If you are a government scientist who is blocked from discussing their work, we will share it on your behalf, publicly or with the appropriate recipients. You can email us at USScienceFacts@gmail.com.

 

If you use this address please use PGP encryption using this PGP public key: http://pgp.mit.edu/pks/lookup?op=get&search=0x52C7139DE0A3D350

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Population Genetics Undergrad Class

We’re teaching Population and Quantitative Genetics (undergrad EVE102) this quarter. We’re posting our materials here, in case they are of interest.

A pdf of the popgen notes is here

The slide pdfs are linked to below

Lecture One [Introduction and HWE]. Reading  notes up to end of Section 1.2.

lecture_2_rellys_inbreeding  [HWE, Relatedness (IBD), Inbreeding loops] Read Sections 1.3-1.5

lecture_3_population structure [Inbreeding, FST and population structure]

1/2 class Reading Discussion Simons Genome Diversity Project and Kreitman 1983 + 1/2 class on  lecture_4 [Other common approaches to population structure, Section 1.7 of Notes optional reading]

lecture_5_ld_drift [Linkage Disequilibrium + Discussion of Neutral Polymorphism] Reading Section 1.8 of notes.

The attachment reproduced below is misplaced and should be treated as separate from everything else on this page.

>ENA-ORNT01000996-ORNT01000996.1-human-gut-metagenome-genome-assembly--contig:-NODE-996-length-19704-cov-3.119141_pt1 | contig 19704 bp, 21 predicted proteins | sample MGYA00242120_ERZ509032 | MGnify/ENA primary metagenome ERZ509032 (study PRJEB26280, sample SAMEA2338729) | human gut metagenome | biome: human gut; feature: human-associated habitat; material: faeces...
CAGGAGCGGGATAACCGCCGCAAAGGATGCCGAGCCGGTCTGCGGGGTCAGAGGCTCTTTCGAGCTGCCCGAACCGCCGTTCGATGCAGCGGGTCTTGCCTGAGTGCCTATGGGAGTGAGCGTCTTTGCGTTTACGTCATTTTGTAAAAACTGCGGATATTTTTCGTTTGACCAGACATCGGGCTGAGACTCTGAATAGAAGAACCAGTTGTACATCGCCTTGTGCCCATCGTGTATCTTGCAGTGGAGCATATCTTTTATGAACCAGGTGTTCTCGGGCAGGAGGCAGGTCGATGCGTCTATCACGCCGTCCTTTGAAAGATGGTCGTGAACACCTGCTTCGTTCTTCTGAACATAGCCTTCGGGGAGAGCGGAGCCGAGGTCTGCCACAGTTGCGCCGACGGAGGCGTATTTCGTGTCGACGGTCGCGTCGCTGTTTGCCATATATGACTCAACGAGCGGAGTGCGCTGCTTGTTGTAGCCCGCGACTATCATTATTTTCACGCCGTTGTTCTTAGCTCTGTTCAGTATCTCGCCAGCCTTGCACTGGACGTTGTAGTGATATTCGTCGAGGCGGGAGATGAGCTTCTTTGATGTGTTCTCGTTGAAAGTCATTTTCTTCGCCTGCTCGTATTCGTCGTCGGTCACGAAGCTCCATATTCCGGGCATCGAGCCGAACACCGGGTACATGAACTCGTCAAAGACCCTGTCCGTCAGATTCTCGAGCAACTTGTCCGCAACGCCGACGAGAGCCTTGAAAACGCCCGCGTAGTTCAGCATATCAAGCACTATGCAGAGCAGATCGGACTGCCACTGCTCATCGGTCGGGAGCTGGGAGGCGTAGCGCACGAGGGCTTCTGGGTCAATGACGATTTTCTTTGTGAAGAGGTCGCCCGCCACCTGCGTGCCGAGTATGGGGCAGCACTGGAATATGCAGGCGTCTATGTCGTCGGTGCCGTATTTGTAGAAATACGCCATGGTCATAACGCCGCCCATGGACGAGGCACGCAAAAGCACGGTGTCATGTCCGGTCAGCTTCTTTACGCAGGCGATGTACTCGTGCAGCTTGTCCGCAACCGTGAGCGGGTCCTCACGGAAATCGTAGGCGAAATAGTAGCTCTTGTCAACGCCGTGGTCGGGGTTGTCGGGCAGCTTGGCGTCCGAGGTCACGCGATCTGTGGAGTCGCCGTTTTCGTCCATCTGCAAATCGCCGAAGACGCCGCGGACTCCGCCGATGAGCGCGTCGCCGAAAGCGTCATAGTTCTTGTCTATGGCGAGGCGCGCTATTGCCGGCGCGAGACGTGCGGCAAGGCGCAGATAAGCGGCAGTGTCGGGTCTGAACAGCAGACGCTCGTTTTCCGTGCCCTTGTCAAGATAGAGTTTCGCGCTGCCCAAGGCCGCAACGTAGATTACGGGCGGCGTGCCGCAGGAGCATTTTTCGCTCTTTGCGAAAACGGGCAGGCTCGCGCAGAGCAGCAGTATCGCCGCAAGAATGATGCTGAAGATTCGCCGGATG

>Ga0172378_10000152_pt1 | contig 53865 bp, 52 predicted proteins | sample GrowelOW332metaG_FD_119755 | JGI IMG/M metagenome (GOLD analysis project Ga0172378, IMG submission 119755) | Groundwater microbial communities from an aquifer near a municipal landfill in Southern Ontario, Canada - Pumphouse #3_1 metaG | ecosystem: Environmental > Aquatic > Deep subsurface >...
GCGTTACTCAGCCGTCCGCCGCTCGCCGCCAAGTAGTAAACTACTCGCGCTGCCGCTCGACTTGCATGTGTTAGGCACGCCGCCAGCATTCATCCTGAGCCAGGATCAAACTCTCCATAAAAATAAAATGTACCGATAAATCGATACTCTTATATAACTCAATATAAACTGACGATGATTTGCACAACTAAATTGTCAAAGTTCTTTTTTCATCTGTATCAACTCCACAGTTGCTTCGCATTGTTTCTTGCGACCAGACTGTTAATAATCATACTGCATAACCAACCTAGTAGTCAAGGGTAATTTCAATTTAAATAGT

lecture_6_drift_loss_of_heterozygosity[Genetic Drift & mutation, effective population size. Read Chapter 2, up to end of Section 2.3]

Lecture 7. Finishing up lecture 6 & Discussion of Canid paper.

lecture_8_coalescent. [Pairwise Coalescent & n sample Coalescent. Read Notes Section 24-2.5].

lecture_9_coalescent_demography [Non-constant population size, and demography inference].

Lecture 10: Midterm 1.practice_problems_1_2016

lecture_10_pop_struct_divergence [demography, pop-structure, divergence. Read sections 2.6-2.7 of notes].

lecture_11_divergence [Molecular Clock, Neutral theory, MK test]

lecture_12_ILS [incomplete lineage sorting, reading & discussion of Li & Durbin]

lecture_13_abba_baba_quantgen [ABBA-BABA & quantitative genetics]

lecture_14_quantgen [heritability and response to selection]

lecture_15_sel_mult_traits [Long term response, interpretations of breeder’s eqn. & Correlated traits]

lecture_16_tradeoffs_indirect_benefits[Correlated traits, Sexual selection]

lecture_17_1_locus_models [1 locus popgen selection model]

lecture_18_directional_sel_balancing_sel [directional & heterozygote advantage]

lecture_19_balsel_mutsel_balance[-ve frequency dependence, mutation selection balance, inbreeding depression]

lecture_20_migsel_seldrift [Migration-selection balance, Drift-Selection interaction]

lecture_21_seldrift [Nearly Neutral Theory]

lecture_22_hitchhiking [Hitchhiking]

lecture_23_selection_rec [interaction between selection & recombination]

lecture_24_supergenes_sex [inversions & supergenes, short-term benefits and long term costs of asexual reproduction]

lecture_25_sex_chromosomes_selfish_elements [sex chromosomes, sex ratio, sex ratio distortors]

lecture_26_selfish_elements [Selfish elements, selection below level of gene]

lecture_27_speciation [The population genetics of Speciation & Hybrid zones]